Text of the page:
Most of Hannah Fettig’s patterns are knit in one piece and require little to no seaming. However, there are a few that do require seaming and I’d like to cover it so that you don’t feel unprepared to knit other sweaters in the future!
Many knitters I know really dislike seaming. I honestly don’t mind it too much and I think it’s because I learned how to seam early on in my knitting and just went for it. One of my very first sweaters was seamed and while I prefer to knit sweaters in one piece so that I can try them on, I don’t dismiss a pattern just because it requires seaming.
I’m certainly no expert in the seaming department, but I’ll share what’s worked for me as well as some great resources.
Some Useful Tools for Seaming:
Darning Needles – we carry the Chibi’s at Stash
Marking Pins to hold your knitted pieces together – Also available at Stash
If you’re knitting a sweater that requires seaming you really need to block your sweater pieces before seaming. I know, I know. At this point you are sooooo close to having a finished sweater that you can wear and the last thing you want to do is wet your pieces and wait for them to dry before moving onto the next step. TRUST ME. Just do it. It’s really important that you block your finished pieces to the correct dimensions before you try and sew them up. It will be much easier to match them up if they’re all the correct size. Not to mention that blocking will help to uncurl those pesky edges.
Should you use the yarn you knit the sweater with to seam? In most cases, yes. However, if you’ve used a yarn that breaks apart easily (do a little tug test on a strand from your ball of yarn, does it break fairly easily?) or a single ply yarn, you’ll want to find something else to seam with. In this case, I’d suggest finding some sock yarn in a color that closely matches your sweater. This is a good time to dig through your leftovers bin! If you’re knitting a sweater in bulky yarn, you may want to think about using something a bit thinner to seam with so that your seams aren’t too bulky. Try seaming your swatch to test out whether you’d like to use something thinner before seaming your sweater.
Unlike with traditional sewing, you want to seam with the right sides facing you and the wrong sides together. The way you’ll sew them together will create a seam on the inside of the garment.
Using the mattress stitch, seam the shoulders first. Seaming the shoulders first will allow you to attach the sleeves with more accuracy. Knitty has a great article with pictures on seaming using the mattress stitch. Sometimes the pattern will have you do a Three-Needle Bind-Off for the shoulders instead of traditional seaming.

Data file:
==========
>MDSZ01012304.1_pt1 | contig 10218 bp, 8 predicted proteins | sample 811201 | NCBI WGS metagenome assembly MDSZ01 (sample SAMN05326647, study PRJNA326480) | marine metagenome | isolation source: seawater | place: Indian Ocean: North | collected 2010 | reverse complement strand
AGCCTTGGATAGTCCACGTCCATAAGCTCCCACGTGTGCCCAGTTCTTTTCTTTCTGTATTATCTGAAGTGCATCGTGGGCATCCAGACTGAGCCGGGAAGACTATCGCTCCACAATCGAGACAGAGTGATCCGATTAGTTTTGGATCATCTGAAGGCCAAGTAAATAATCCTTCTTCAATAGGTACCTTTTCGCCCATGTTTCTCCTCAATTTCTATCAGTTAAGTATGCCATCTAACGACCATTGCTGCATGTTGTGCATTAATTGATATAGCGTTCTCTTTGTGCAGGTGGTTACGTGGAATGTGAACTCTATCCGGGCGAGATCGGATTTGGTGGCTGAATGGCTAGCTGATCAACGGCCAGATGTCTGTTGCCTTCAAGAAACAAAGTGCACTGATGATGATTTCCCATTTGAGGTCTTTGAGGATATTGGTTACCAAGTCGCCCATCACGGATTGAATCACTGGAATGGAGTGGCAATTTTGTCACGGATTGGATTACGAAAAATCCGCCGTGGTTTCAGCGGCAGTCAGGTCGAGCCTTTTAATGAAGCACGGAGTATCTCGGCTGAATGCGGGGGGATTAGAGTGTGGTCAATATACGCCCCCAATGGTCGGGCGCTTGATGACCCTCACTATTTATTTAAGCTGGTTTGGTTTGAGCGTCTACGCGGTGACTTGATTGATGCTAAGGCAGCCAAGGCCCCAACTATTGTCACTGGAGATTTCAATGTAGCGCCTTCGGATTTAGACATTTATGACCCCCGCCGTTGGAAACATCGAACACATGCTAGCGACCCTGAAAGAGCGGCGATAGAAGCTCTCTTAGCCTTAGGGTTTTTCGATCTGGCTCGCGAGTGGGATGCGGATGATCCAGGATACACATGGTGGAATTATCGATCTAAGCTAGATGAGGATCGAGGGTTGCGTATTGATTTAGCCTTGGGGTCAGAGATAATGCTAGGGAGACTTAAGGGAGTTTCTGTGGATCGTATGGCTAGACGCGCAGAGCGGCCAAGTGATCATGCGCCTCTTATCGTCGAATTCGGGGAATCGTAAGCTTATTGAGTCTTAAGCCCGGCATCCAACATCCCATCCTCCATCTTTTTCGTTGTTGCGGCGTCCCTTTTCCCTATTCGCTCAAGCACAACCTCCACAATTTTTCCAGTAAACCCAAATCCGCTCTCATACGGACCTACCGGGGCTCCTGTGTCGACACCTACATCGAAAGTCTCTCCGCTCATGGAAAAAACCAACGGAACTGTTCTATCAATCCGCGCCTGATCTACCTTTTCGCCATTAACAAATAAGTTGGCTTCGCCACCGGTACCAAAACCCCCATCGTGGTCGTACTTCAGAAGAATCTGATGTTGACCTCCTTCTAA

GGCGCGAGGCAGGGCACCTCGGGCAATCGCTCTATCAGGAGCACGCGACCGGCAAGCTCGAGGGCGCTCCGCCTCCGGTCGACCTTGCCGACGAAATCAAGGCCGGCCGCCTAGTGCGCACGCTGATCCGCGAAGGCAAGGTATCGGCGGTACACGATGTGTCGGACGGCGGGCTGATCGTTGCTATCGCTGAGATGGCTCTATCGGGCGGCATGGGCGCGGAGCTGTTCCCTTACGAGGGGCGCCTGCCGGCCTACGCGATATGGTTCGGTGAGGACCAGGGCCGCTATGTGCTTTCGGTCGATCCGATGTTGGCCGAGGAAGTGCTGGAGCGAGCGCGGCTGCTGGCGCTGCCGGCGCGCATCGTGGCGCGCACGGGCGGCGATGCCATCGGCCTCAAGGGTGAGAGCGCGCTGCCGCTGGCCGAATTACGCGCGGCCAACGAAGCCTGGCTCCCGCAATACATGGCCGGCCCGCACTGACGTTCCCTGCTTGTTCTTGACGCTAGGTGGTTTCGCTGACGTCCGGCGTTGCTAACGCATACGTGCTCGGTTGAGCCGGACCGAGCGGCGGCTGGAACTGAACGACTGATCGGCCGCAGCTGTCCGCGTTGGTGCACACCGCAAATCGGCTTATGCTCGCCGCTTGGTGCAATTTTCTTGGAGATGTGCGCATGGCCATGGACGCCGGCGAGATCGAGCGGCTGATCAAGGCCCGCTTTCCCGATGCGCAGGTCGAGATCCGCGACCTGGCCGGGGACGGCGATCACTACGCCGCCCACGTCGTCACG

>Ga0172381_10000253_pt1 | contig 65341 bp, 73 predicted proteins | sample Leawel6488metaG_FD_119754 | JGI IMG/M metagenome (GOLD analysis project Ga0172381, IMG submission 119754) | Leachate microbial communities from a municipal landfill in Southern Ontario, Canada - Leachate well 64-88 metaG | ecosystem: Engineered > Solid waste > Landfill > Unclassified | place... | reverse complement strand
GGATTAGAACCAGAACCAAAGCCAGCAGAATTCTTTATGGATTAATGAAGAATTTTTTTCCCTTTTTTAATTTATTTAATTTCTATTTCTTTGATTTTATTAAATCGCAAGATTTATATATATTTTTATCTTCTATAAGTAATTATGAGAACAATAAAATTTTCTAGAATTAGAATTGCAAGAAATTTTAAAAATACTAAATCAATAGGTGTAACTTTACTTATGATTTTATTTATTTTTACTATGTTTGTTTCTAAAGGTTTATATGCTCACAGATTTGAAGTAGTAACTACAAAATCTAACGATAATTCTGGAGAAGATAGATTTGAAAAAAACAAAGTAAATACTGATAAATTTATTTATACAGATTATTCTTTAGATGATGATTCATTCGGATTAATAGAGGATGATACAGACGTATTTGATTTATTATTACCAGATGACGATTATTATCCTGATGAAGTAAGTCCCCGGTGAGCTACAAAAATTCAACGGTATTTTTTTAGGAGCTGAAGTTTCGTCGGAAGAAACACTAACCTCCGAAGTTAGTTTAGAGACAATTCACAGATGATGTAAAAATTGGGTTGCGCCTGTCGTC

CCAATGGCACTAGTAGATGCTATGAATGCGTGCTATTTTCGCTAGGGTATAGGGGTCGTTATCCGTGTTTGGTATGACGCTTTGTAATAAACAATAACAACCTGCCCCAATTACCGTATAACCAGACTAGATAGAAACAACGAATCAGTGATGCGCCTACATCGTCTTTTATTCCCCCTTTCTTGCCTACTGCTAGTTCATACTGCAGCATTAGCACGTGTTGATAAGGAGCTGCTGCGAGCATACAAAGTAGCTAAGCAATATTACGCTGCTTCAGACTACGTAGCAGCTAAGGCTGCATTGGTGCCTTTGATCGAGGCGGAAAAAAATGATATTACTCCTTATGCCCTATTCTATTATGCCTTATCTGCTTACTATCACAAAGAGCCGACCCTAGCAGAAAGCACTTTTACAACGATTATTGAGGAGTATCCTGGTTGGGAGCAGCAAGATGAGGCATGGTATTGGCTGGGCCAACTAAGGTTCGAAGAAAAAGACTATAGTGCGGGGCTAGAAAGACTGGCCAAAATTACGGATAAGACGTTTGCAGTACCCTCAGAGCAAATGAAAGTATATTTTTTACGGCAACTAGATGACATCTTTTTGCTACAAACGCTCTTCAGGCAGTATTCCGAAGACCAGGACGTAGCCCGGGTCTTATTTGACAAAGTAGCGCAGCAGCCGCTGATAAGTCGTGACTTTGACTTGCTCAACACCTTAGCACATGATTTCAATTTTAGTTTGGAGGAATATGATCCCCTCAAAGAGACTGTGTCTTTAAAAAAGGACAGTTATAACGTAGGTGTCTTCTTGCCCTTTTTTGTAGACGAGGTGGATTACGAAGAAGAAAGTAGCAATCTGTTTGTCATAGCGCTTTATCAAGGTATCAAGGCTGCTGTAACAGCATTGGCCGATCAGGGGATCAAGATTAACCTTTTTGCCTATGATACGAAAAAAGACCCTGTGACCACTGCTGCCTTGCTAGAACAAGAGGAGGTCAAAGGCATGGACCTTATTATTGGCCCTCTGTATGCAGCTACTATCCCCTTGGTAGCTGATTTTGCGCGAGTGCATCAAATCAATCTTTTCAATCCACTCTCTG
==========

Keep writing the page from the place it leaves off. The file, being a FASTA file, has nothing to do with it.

After you seam the shoulders, pin the top of your sleeve to the body of your sweater using marking pins (or you can use split ring stitch markers or coil-less safety pins). I like to start at the top center (where your shoulder seam is) and pin the center and then each side. It’s also a good idea to use the same method when seaming. Again, use the mattress stitch. Typically, I cut a length of yarn, put it through my needle, stick the needle through the top center and pull half the length of yarn through before beginning seaming. That way you have yarn to use for seaming on both the front and back of the shoulder/top of sleeve. Start seaming the front and when you reach the underarm, stop and go back to the top and seam the back of the shoulder/sleeve.
Once you’re done seaming the top of the arm, use the mattress stitch to continue seaming down the side of your sweater. You’ll want to pin this as well before sewing. After the seaming the side, seam the sleeve also using the same pinning and mattress stitch process.
Repeat for the other side of the sweater!
What if it doesn’t look as neat as you’d like? Well, you have a couple of options…the first, of course, being to rip out all of the seaming and try again. The second is that you can block your sweater or steam it and see if that helps even out the spots you aren’t happy with. It’s hard to believe that steaming or blocking could really make that much of a difference, but check out this post by Anne Hanson.
If you aren’t completely happy with it, rip and redo it. I know it sounds like a lot of work and it’s a bit demoralizing when you have a finished sweater and then you undo the seaming, but you won’t regret redoing it.
Some other great resources regarding seaming: Stitch ‘n’ Bitch: A Knitter’s Handbook by Debbie Stoller, The Principles of Knitting by June Hemmons Hiatt, and The Knitter’s Companion by Vicki Square. There are also countless videos on youtube and forum postings on Ravelry.
The last blog post in the series will be up on Friday: Blocking!